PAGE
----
The Importance of Self-Care

Since I started to focus more on my mental health over two years ago, I’ve been struck by how the idea of focusing on and treating my mental health the same as my physical health seemed strange and was difficult to get used too. Gradually however, I’ve begun to get used to it and to understand how the two are intertwined heavily. This wasn’t easy though and a key part of it has been understanding self-care.

While a major part of treating my mental health care properly has been seeking help through therapy and medication, something that has proven equally important for me is self-care. While self-care is often overlooked, for me it’s the important stuff that you can do each day to help look after yourself and understand what triggers and what eases your mental pain.

At first I figured self-care to be simply about sitting down, relaxing and avoiding doing things, but this was wrong. It’s about understanding what makes you feel good when you’re anxious or depressed and also being able to recognise that it’s ok to relax and take care of yourself after a tough time.

I didn’t realise it but by chatting with others about my mental health and feeling more confident in speaking about how I was feeling when I was anxious or depressed; I was doing self-care. Getting support from friends online and through peer support groups is very beneficial for me as it helps to know you aren’t alone and going out of your mind.

So with all this in mind and with Mental Health Awareness Week beginning this week (14th May – 20th May) I wanted to share some of the self-care techniques I use and which I have found to be beneficial for my mental health:

  • Mindfulness & deep breathing exercises – this is a relatively new one for me, and I can’t claim to be a regular do-er of mindfulness but I can say I have found a lot of comfort from using mindfulness exercises and deep breathing when I am extremely anxious. I recently found comfort from using the CALM app when I was feeling anxious and it relaxed me enough that I felt a little easier at facing the situation. Equally, breathing exercises which I’ve picked up from videos on panic attacks and books on anxiety work wonders. Simply sit down, back straight in a quiet room, when you’re feeling anxious and take deep breaths. In through your nose for 3-5 seconds, out through your mouth for 3-5 seconds. Doing belly breathing, where you breathe right from your stomach works really well for anxiety and panicking as well.
  • Grounding Techniques – Grounding techniques are very useful during anxious times as they do what they say by keeping you grounded in the present moment and less focused on what the anxieties going around in your head. One really good technique is the 5,4,3,2,1 technique which is where you focus on 5 things you can see, 4 things you can feel, 3 things you can hear, 2 things you can smell and 1 thing you can taste.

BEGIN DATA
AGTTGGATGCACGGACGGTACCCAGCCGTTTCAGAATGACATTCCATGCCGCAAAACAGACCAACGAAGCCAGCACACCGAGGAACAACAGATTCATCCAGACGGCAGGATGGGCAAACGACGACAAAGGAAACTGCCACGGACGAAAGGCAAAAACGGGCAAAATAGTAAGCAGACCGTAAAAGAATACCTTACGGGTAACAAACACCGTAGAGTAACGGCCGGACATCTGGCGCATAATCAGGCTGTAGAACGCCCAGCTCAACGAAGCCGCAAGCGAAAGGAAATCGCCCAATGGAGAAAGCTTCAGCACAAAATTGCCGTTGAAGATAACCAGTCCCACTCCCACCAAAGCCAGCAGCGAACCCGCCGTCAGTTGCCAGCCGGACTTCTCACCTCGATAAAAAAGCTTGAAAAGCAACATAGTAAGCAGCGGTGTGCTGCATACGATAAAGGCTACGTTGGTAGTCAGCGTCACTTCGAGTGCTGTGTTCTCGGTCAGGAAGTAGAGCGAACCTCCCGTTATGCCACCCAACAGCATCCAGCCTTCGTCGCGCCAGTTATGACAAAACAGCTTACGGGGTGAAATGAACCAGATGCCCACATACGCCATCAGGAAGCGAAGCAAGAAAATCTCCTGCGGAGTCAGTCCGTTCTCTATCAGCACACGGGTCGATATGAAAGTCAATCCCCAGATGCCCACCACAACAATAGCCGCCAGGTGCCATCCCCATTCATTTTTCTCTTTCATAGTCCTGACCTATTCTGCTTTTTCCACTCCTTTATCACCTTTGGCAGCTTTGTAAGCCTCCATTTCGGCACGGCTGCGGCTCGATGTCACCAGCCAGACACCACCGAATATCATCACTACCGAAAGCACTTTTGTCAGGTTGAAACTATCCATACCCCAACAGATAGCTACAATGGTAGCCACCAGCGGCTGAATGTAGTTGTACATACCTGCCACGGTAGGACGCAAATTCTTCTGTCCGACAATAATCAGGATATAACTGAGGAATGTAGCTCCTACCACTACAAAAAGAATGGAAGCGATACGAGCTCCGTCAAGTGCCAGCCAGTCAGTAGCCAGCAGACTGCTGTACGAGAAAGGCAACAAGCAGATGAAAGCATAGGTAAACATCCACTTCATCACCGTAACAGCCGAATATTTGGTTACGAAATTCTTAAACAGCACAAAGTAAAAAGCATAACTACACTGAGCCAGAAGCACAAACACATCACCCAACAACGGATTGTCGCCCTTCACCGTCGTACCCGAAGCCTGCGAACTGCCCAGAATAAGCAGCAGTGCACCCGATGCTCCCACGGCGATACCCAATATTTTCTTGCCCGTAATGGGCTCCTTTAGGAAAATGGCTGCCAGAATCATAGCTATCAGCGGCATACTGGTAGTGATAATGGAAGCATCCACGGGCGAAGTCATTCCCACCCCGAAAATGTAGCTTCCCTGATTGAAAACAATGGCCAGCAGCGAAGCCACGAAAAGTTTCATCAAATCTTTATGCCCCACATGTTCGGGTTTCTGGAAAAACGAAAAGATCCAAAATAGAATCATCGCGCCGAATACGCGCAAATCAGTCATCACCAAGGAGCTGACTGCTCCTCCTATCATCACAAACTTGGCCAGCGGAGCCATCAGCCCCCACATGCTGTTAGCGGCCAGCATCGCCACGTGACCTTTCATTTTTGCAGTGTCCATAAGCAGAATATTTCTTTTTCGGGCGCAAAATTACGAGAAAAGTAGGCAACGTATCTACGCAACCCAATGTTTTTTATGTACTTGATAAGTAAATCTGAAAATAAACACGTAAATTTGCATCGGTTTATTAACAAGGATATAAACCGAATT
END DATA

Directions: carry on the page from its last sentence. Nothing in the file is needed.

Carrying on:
• Podcasts – I’ve recently taken to listening to podcasts, particularly around mental health and will be looking to do a list of ones I’ve found really useful but so far I can say I’m really loving the “Calmer You” Podcast by Chloe Brotheridge ( and “Go Friend Your Self” by Dr Baker ( Both are free to listen too and offer great tips on self-care, improving your self-esteem and how learning to love yourself more can improve your emotional well-being.
  • Books – As shown by previous posts, including my review of “We’re All Mad Here” by Claire Eastham, I love reading particularly about mental health. I find it really therapeutic to read something that is inspirational, whether or not I can relate to the particular mental health condition or not. Obviously, I am often taken by stories I can personally relate too but I love reading stories about people who’ve overcome mental health conditions and are fighting to break the stigma and raise awareness of said illness. This explains why I found Hope Virgo’s “Stand Tall Little Girl” so inspiring and beautiful to read, which I am planning on reviewing in full when I have the chance.
  • Relaxation & Taking a Break – This is the simplest, but perhaps the most important. Relaxing, taking a break and being kind to yourself when you do so is extremely important as you should not feel ashamed for needing to take a break and spending time on your own relaxing and not doing anything in particular. We always tend to beat ourselves up about not doing enough, but why not stop this and instead treat ourselves to some relaxation and not feel bad about it?
  • Sharing My Story – Obviously I was bound to say this is a good self-care technique for me, but it really does help sharing my story, whether with friends, mental health advocates or the wider public. It can be as simple as writing some words on my blog!

These are just a few of the self-care techniques I employ and find useful, there are others I could talk about but I wanted to keep this post fairly short! I’ll leave a link below to a YouTube video by the amazing Beth (also known as Miss Anxiety) about self-care and being kind to yourself, since she expresses a lot of what I agree with in much simpler and far more interesting ways!

Best Wishes ,

Peter xx

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